Friday, September 23rd, 2005

Food Fight #4 – Matt’s “Melonhead’s Venison Salad”

Here is my entry for the latest Food Fight hosted by The Pragmatic Chef. This was a fun one because everyone submitted a favorite recipe and then the recipes were randomly assigned to the participants. With the luck of the draw, I was to make Matt’s “Melonhead’s Venison Salad”.

Here is the recipe I was given:

“Slice Venison tenderloins into 1/4 thick medallions. Rub with olive oyl then sear. Add whatever variety of hot sauce or peppers suits your fancy. I prefer roasted jalapeno for the flavor. simmer a little then stir in a pinch of garlic, sesame seed and a couple huge spoons of peanut butter. When meat is done, serve over lettuce and garnish with mandarin oranges.”

Here is what really happened:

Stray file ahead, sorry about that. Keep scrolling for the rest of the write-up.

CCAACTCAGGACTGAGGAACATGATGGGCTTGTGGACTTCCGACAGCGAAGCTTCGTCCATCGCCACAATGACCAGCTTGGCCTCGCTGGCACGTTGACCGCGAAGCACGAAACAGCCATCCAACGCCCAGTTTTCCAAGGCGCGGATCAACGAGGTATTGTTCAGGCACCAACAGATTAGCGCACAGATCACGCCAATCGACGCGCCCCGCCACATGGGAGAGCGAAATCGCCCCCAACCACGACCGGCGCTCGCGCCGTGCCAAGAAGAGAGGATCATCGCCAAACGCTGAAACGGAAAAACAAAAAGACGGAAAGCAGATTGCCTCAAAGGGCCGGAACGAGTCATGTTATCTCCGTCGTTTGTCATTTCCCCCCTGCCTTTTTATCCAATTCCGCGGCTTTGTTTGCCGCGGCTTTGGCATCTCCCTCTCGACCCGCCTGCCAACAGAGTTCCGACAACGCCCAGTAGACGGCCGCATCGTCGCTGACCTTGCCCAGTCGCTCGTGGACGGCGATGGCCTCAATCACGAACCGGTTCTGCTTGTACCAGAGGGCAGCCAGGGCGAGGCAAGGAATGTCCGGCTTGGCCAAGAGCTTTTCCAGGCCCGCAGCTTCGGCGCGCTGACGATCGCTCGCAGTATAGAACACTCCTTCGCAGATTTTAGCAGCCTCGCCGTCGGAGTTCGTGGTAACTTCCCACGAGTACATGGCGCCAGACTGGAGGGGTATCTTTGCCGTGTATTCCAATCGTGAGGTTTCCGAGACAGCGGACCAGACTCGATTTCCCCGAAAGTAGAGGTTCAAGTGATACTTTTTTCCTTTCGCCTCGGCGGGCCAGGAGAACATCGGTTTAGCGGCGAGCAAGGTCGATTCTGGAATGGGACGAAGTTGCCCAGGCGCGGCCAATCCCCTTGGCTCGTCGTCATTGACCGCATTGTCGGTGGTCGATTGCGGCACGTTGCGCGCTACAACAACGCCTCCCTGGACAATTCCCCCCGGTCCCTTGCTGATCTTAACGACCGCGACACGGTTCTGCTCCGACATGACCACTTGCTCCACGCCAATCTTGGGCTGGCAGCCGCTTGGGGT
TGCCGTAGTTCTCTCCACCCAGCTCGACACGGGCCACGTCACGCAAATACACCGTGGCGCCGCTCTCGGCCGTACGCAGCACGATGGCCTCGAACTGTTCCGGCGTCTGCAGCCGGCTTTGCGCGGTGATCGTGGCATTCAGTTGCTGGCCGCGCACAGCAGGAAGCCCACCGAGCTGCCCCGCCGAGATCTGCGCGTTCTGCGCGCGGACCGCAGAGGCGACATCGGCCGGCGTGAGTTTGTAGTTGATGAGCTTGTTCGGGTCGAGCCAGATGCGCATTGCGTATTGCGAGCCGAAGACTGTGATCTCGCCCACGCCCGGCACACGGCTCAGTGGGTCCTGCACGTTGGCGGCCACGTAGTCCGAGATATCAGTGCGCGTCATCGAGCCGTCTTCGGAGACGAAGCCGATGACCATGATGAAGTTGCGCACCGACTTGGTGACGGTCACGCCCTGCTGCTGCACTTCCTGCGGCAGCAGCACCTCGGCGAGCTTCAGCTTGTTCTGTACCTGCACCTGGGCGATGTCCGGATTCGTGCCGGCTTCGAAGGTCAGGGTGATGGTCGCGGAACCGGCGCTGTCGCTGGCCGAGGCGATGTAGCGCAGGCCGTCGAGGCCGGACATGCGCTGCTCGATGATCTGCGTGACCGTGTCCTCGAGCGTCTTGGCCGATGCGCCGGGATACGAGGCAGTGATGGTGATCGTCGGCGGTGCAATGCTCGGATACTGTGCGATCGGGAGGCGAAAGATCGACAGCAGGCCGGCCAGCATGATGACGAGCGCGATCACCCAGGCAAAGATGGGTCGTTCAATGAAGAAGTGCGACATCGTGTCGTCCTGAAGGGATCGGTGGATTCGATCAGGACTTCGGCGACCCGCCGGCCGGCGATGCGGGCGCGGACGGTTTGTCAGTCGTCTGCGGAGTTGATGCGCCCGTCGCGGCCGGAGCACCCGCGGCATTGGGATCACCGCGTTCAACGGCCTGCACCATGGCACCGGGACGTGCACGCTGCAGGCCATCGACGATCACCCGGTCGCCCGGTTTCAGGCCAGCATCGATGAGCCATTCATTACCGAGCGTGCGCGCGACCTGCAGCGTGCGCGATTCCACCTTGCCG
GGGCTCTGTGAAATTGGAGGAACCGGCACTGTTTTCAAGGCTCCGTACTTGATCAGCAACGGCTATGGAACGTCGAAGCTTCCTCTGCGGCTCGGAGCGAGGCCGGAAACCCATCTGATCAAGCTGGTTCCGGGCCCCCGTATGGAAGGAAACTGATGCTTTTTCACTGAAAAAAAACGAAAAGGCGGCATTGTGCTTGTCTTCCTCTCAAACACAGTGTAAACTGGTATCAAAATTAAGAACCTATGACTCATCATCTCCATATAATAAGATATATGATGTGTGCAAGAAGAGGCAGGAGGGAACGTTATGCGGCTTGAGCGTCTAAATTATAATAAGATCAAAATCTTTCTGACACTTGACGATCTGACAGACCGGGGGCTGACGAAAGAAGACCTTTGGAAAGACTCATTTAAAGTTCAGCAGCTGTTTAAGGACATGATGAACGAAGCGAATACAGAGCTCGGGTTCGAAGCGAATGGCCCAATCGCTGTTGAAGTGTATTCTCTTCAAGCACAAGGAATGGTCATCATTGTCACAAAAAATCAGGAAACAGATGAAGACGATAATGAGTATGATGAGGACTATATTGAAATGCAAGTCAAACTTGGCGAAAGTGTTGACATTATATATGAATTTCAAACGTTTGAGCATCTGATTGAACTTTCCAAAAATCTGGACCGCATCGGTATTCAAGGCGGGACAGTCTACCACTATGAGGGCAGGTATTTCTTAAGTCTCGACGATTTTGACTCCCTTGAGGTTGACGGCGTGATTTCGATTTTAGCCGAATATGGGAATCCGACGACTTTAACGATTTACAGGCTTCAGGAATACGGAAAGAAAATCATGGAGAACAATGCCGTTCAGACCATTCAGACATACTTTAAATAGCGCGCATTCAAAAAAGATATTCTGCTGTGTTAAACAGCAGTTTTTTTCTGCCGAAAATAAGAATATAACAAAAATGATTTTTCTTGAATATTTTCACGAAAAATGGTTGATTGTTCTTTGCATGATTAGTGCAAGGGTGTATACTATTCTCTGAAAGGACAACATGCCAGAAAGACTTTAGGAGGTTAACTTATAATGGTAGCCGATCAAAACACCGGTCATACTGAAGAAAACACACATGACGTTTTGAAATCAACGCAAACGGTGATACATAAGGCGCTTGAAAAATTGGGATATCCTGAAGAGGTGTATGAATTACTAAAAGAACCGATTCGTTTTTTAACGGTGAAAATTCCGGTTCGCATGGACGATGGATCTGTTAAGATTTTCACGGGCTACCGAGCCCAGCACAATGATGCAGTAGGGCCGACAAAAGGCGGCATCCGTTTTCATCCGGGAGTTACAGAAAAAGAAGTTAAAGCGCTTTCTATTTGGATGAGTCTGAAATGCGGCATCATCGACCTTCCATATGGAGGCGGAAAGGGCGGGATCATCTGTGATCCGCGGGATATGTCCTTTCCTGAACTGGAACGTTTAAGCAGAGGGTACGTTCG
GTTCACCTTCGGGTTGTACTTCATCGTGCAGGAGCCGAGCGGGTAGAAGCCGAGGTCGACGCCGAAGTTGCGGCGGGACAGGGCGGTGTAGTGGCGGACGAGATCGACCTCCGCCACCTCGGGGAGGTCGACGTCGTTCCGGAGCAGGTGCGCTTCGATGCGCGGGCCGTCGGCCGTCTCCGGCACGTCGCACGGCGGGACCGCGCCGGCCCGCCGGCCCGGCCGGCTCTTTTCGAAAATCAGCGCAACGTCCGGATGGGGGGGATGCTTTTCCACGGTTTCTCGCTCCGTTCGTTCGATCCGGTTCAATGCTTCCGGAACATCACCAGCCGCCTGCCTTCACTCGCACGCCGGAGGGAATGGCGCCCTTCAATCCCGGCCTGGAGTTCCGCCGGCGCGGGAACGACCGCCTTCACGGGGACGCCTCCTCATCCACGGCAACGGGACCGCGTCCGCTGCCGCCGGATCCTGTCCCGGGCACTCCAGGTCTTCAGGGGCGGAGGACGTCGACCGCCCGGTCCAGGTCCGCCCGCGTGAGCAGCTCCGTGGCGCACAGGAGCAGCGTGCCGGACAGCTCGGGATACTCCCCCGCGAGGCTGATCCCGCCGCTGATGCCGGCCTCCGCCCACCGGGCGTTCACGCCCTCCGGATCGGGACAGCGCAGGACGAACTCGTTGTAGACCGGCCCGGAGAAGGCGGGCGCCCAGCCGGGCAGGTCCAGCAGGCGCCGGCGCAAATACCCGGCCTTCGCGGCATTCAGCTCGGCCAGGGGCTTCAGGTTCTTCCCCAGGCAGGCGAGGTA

First off, I didn’t have any venison, but I did happen to have some elk that I picked up from Exotic Meats. Never having eaten elk before, I was surprised by how dark the meat was and by the thick striations. It resembled flank steak, so already I was thinking this might be one very tough cut of meat. I didn’t slice the fillets as directed because I wanted to treat them like steak and have a little color in the middle. I rubbed them down with salt and then olive oil and seared both sides over med-high heat. I didn’t have any fresh peppers so I threw in a dried hot chili and then two cloves of minced garlic. Next came about a half cup of chunky peanut butter.